What to do, what to do? Junior high was where I decided what I wanted to be when I grew up. I had read every science fiction book in the library and most of the astronomy books as well. So it was obvious; I would become an astronomer. This held for a short while, until I figured out that nobody much hired astronomers and they had to work at night. That was not for me. Could there be something else? Science was interesting. I had no artistic abilities. What would I do? Weighty questions for an eighth grader. The insides of things fascinated me. Toys. Clocks. Radios. Televisions. I started taking them apart every chance I had. Radios and televisions became my favorite. I learned about the tubes and parts that made up most home radios of the fifties and sixties. These were little radios that sat on the kitchen counter and played only AM stations.
I was also the proud owner of an old AM broadcast and shortwave radio, one of the old floor standing models that you see in pictures from the thirties. That’s the one I used to scan the dial for clear channel stations like KOA in Denver and KOMA in Oklahoma City. I strung a long wire from the radio’s antenna connector into the back yard to get a better signal, then looked up possible stations in the amateur radio magazine to see which frequencies the clear channels broadcast on. I enjoyed listening for their call letters, and hearing the latest music (even on WSM) and news updates. Stations only broadcast their call letters on the hour and half hour, so it was a challenge to verify which station I was listening to. Static and distant thunder storms added to the challenge.
By the time I was in high school I had taken apart enough of the table radios to know how they worked and how to repair them. Just about every radio set used the same design, based around the “All American Five” tube set. (Nerds, please look it up on Wikipedia.) I could turn on the radio, look in the back and usually guess which tube was bad or what the problem was. Numbers like 50C5 and 6AV6 were second nature to me. Radios soon gave way to television sets. They were a little more complicated, a couple dozen tubes instead of five. Some high voltage stuff and the picture tube. I loved getting two nonfunctional sets and ending up with one that worked. These were a little tougher to diagnose, but I got pretty good at identifying which tubes to check at the drug store.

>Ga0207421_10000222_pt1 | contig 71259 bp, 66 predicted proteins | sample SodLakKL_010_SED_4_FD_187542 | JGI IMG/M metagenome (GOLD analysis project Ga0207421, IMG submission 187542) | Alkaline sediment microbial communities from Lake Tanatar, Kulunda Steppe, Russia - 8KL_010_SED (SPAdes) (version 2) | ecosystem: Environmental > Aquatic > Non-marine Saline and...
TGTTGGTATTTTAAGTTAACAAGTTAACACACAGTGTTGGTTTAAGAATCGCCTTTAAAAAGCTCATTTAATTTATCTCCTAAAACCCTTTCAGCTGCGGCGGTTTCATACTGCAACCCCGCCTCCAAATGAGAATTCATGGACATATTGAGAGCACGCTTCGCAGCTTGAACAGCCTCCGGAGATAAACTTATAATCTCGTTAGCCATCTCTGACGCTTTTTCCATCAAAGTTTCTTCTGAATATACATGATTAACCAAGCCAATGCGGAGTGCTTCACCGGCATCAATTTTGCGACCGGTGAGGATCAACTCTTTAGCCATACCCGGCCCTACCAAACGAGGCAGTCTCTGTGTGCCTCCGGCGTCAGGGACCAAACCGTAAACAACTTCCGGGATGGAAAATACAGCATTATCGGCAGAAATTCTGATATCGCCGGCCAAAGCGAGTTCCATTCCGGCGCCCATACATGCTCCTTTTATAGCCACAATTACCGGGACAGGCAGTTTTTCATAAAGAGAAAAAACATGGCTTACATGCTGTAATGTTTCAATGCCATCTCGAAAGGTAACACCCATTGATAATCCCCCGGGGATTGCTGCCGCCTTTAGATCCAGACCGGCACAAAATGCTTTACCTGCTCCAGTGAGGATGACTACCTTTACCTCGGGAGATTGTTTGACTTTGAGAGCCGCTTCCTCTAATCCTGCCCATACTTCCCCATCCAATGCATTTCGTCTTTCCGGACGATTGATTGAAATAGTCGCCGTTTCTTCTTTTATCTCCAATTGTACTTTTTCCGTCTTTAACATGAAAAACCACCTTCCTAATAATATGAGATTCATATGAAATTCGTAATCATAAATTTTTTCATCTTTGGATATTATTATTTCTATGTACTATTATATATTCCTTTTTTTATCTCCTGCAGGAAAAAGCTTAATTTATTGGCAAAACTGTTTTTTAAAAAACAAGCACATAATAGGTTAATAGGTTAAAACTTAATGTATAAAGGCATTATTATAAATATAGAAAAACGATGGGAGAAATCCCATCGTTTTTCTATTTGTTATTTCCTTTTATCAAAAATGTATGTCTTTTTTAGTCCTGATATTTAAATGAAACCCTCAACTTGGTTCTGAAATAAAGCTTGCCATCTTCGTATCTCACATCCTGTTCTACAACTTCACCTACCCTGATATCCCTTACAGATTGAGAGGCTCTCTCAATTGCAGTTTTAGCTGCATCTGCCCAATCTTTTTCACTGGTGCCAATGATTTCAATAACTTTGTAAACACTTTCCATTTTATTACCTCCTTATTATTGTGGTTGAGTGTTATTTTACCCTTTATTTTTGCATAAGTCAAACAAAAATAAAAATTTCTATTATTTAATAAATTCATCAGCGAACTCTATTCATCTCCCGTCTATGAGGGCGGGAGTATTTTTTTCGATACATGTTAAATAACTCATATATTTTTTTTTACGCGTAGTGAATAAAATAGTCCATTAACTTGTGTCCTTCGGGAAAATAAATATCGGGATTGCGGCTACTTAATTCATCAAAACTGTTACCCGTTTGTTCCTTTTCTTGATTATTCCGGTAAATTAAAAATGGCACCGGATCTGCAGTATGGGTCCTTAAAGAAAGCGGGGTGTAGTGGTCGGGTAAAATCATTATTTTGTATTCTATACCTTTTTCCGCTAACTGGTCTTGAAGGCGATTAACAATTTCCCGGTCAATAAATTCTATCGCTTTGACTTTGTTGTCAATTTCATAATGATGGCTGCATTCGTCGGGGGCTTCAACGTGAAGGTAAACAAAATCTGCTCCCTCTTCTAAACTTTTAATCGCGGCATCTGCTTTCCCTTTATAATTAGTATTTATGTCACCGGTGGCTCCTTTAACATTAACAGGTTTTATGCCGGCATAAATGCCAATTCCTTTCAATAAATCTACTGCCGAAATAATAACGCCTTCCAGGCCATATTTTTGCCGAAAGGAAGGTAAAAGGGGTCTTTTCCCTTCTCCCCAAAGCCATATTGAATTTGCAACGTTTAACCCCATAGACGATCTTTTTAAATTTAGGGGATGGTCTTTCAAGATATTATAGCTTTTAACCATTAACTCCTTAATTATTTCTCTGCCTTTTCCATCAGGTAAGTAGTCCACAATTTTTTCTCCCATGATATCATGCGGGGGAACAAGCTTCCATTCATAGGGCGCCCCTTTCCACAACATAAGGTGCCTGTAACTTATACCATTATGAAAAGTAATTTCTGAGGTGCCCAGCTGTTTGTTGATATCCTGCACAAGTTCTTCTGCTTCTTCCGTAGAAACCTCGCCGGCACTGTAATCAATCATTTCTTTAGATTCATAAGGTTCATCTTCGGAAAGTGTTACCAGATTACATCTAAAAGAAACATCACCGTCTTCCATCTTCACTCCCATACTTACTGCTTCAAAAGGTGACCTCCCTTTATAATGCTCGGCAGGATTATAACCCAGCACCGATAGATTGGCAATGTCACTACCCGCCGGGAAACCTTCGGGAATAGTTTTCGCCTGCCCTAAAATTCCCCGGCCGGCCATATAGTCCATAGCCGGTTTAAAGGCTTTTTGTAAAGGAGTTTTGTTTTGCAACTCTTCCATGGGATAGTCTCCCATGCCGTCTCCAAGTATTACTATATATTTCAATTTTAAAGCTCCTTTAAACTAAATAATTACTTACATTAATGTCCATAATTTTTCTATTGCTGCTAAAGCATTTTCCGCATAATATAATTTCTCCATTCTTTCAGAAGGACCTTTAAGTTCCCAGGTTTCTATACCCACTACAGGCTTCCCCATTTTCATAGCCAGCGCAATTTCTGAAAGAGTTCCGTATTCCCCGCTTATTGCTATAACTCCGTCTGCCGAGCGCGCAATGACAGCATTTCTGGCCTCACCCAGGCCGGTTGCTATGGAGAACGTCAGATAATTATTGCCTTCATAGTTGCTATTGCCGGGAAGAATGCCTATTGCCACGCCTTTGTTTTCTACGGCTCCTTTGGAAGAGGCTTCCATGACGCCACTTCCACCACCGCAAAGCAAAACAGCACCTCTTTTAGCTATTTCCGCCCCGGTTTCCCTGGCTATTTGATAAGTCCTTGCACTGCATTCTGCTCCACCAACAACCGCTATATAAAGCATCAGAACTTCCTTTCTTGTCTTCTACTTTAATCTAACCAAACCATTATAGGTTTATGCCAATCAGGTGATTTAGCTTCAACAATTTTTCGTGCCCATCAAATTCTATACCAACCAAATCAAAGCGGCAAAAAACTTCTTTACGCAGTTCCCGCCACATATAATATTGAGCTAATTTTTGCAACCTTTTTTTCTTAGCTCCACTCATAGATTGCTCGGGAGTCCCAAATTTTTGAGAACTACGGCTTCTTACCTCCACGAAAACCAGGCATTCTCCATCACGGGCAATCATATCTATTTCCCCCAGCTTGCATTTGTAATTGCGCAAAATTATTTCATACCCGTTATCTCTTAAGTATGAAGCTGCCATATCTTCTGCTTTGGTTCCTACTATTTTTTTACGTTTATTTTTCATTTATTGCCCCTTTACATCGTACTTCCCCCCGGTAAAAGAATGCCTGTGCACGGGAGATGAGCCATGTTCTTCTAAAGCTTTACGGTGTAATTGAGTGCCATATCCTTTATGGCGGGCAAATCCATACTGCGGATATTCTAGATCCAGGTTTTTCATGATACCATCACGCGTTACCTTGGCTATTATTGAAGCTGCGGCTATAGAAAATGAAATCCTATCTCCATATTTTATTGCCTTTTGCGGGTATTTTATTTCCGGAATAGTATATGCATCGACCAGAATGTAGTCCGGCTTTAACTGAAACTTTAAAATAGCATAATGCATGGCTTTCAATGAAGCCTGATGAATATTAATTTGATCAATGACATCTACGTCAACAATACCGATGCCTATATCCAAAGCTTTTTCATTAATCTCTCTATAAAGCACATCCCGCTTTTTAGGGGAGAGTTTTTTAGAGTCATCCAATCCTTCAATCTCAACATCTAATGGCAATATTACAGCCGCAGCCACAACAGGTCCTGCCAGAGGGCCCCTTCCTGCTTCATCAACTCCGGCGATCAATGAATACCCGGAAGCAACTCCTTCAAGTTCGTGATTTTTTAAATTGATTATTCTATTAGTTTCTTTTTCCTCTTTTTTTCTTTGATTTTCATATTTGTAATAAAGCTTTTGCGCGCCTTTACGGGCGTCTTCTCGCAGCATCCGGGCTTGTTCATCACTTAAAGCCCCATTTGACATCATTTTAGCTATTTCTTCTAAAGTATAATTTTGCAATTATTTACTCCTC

All this activity presented an opportunity. Maybe TV repairman was in my future? I was making good progress figuring these things out on my own. There were a couple of repair shops in town, as televisions broke down regularly. Repairs were usually quick and relatively inexpensive. Maybe that would be the life for me?
To cement the decision to become a TV repairman I signed up for a correspondence school class on radio-TV repair. My mother agreed to pay for it. It was offered through an outfit called NRI, National Radio Institute, who advertised heavily in comic books. They sent me one little booklet a week. I read each one and then answered the few questions at the back of the book. Nothing to it. The problems began when parts showed up to build my very own radio! There had been little experiments before that, but they were pretty trifling. There had also been projects from magazines, such as the one to build a coin tosser simulator with transistors and light bulbs. They were nothing compared to a real radio. It consumed all of my time, so I fell far behind reading the books. The radio didn’t work terribly well, but it served me well for many years, and may have even made it to Rochester. The brand was CONAR, an anagram/acronym for National Radio Company. Soon after the radio was complete we sent in the last payment for the course. When that happened the school sent all the remaining books covering everything anyone could ever want to know about radio and TV repair.
More exciting was the collection of large boxes containing parts for a nineteen inch television. Now there was no way that I would ever get back to the books. I spent countless nights building that darn TV set. Again my lack of soldering skills and over confidence got in the way. Who needed to read the books on theory anyway? How hard could this be? All I had to do was follow the instructions. Even that was partly optional. Why would you want to check off those little boxes as you soldered the parts in? Didn’t they think that I could keep track of all of this in my head? With the combination of arrogance on my part and the apathy and greed of the school, the course was a set up for disaster.
As I think about it today, NRI may have been similar to today’s for profit colleges. The darn television set never did work. The books went unread. By that time I had heard that electrical engineers could earn as much as two hundred and fifty dollars a month! That got my attention. Just go to college for a couple more years and then the money would roll in. I was already in the college bound track, made the National Honor Society and belonged to the Science Club and the Photography club. Engineers didn’t have to work nights like astronomers. And when was the last time you talked to a TV repairman? Who in this room has adjusted the vertical hold on their television? That was it. I made the decision. My mother came through with a little financial aid.
According to Wikipedia, NRI shut down in 2002. That was about the time I started thinking seriously about retiring from a lifetime career with IBM as an electrical engineer. Here’s a YouTube video describing a later version of the radio I built. Mine was a tube set, but the outside case and knobs were identical to the one described in the video.